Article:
– A Weekly Post By Megan Shaffer
-I wrote a small post on the recent return of two German books taken by Robert E. Thomas, a young soldier serving in WWII. I found more information and a short video clip at this Washington Post link.
-I received an email from Steve Luxenberg informing me that The American Booksellers Association has chosen Annie’s Ghosts for the Independent Booksellers Fall/Winter List of Recommendations for Reading Groups in the “A-List for Nonfiction” category. Please see my Annie’s Ghosts review for more on this wonderful Detroit-based story.
Of National Interest
-On Tuesday October 6th, Hilary Mantel was announced as the Man Booker Prize winner. The Washington Post reports that the author of Wolf Hall, a “tale of political intrigue set during the reign of King Henry VIII”, will take home the 50,000-pound ($80,000) prize.
-On Thursday, the Nobel Prize for Literature was awarded to Herta Muller. For a more detailed account, read my Life is Literature for Herta Muller posting under Whimsy.
–Return to the Hundred Acre Wood was released on Monday. The New York Times reports this as “the first authorized sequel to the A.A. Milne classic Winnie-the-Pooh books in more than 80 years.” An interview with David Benedictus, the writer who undertook this daunting task was heard on NPR’s Morning Edition.
-Remember the crazed sniper in D.C. back in 2002? His wife Mildred Muhammad says it was a ploy to commit and obscure her own murder. She has written a book titled Scared Silent, in hopes of helping other victims of domestic violence.
-Letterman sidekick Paul Shaffer has released a memoir titled We’ll Be Here For the Rest of Our Lives: A Swingin’ Showbiz Saga. Detailing his colorful career, Shaffer reveals in an NPR interview that he started his career “playing piano in a Canadian topless bar.” You don’t hear that every day.
-Arianna Huffington has announced a new HuffPost Book Club for the Huffington Post site. The Club will be working in tandem with the New York Review of Books. The HuffPost Club’s first pick is titled In Praise of Slowness by Carl Honore.
-The Detroit Free Press offers a fine article on Bich Minh Nguyen and her book Stealing Buddha’s Dinner in honor of her upcoming appearances for the Great Michigan Read. Nguyen will appear at the Penn Theatre on Saturday, October 17th at 1:00p.m., hosted by the Plymouth District Library. Stealing Buddha’s Dinner can also be found on my Feature Review page.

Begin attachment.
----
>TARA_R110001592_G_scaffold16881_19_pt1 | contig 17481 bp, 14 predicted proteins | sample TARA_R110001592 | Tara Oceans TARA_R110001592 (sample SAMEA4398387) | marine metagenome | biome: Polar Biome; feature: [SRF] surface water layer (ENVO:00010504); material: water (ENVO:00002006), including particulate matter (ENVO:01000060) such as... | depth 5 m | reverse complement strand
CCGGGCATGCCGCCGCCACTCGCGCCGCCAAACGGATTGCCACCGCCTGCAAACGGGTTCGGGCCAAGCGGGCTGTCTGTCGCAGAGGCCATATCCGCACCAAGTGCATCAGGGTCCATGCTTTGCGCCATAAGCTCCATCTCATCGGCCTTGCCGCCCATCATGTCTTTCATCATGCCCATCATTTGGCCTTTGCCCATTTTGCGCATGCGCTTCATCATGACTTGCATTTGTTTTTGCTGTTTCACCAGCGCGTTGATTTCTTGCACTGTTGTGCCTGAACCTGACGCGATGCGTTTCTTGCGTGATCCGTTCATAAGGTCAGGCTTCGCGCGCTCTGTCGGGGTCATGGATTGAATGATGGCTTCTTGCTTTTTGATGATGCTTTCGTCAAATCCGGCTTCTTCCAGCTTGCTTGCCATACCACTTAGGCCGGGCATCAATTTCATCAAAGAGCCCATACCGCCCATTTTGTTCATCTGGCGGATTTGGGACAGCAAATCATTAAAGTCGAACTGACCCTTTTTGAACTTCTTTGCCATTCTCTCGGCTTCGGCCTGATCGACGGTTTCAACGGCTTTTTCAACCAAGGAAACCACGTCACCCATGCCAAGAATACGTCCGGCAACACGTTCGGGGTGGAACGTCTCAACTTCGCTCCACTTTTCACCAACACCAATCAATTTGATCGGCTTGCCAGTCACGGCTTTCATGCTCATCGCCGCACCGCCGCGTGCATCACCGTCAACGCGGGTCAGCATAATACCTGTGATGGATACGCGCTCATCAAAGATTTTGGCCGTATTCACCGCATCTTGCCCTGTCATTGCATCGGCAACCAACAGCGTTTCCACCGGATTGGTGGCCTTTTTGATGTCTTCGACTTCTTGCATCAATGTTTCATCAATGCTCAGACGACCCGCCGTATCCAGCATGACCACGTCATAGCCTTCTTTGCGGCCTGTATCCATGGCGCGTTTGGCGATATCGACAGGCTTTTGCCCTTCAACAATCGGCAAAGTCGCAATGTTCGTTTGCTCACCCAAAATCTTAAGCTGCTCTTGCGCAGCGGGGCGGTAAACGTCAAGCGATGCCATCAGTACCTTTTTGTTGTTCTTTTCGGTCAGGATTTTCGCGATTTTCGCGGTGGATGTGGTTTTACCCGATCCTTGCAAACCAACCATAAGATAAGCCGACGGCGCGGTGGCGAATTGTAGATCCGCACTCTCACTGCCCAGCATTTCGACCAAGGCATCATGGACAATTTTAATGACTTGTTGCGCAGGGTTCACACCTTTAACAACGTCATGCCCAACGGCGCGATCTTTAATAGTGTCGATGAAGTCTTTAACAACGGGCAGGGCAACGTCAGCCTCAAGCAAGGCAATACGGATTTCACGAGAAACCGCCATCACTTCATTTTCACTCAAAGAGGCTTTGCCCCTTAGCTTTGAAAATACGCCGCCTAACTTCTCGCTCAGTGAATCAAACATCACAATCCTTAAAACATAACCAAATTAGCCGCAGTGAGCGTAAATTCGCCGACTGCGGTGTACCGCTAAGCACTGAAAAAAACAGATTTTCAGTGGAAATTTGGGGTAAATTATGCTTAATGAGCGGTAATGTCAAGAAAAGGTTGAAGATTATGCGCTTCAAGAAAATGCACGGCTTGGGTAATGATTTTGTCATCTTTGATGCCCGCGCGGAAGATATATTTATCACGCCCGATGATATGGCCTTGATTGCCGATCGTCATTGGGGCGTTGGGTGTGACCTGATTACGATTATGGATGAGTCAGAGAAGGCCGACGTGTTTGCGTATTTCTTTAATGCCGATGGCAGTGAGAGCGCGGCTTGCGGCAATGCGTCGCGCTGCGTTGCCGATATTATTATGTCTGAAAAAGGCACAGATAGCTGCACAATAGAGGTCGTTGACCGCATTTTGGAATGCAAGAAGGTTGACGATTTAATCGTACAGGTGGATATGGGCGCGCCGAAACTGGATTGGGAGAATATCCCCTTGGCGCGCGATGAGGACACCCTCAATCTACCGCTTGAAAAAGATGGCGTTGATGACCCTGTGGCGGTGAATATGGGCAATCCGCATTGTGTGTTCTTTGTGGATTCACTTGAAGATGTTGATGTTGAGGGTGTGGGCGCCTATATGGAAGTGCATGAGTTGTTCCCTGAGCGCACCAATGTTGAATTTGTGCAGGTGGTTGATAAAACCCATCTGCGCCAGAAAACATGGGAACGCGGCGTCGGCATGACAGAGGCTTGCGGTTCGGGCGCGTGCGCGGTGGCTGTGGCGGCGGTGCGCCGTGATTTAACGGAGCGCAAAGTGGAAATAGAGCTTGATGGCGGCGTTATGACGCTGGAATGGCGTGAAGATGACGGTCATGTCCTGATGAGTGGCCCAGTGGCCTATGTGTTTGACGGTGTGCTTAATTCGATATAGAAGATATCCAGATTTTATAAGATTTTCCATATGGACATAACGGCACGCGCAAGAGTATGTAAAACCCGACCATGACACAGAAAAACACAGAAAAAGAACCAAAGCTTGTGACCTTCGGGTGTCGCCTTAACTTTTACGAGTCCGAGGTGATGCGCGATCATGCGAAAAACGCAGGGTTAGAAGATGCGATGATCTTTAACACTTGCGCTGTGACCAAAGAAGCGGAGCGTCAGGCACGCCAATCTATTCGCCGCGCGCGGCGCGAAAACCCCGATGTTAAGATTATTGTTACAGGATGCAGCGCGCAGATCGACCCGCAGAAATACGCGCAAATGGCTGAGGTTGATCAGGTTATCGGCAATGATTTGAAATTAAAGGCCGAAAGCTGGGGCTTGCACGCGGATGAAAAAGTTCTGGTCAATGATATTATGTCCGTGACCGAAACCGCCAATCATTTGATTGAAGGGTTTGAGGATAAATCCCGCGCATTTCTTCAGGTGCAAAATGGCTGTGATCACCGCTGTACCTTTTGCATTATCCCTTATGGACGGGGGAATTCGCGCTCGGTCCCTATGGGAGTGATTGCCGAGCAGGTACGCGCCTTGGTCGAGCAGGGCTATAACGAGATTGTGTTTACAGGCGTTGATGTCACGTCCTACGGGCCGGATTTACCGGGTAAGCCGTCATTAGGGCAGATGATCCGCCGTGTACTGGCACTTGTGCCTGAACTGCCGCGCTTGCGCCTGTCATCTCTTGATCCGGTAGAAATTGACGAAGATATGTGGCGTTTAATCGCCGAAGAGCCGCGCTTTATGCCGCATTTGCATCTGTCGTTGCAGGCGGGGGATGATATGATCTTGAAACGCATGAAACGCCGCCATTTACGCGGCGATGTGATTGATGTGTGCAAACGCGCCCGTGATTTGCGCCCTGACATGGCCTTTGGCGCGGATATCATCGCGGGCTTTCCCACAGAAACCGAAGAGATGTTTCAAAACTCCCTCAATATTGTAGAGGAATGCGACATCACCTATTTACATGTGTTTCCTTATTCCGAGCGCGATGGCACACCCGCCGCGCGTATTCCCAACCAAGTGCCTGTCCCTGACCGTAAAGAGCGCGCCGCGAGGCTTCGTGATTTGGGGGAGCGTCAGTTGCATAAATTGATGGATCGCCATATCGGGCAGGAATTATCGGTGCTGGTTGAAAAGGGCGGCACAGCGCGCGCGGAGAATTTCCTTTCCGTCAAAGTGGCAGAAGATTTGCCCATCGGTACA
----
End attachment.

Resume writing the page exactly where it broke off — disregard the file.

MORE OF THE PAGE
-Wayne State poet M.L. Liebler has won a Barnes & Noble Award for 2010. “The honor is given to writers who’ve helped other writers and given back to the writing community,” according to the full article in the Detroit Free Press.
-In addition to the update, I found this Michigan Radio interview with Steve Luxenberg, author of Annie’s Ghosts, which I reviewed a couple of weeks ago. The segment provides personal insights by Mr. Luxenburg as he revisits the sights that provide the backbone of his book.
-Paul Vachon, author of “Forgotten Detroit” will discuss his book on Wednesday, October 14th at the Detroit Historical Museum. The Free Press reports that Mr. Vachon’s book “goes behind the headlines of history to explore some lesser-known stories about Detroit’s rise from fur-trading center to 20th-Century industiral powerhouse.”
-The new novel “In a Perfect World” by Chelsea resident Laura Kasischke made its appearance in bookstores last Tuesday. She will discuss her new novel at Borders in Birmingham on Wednesday, October 14th, at 6:00. Ms. Kasischke, a teacher of creative writing at University of Michigan, is also the author of novels “Suspicious River” and “The Life Before her Eyes”.
-Wayne State University Press will celebrate the launch of Travelin Man: On the Road and Behind the Scenes with Bob Seger by Tom Weschler and Gary Graff at Memphis Smoke in Royal Oak. Doors open at 7:00 for author signings and a Seger tribute band will perform.
-On Thursday, David Small will be presenting his adult graphic memoir “Stitches” at 7:00. All event information can be found at the Book Beat.
New York Times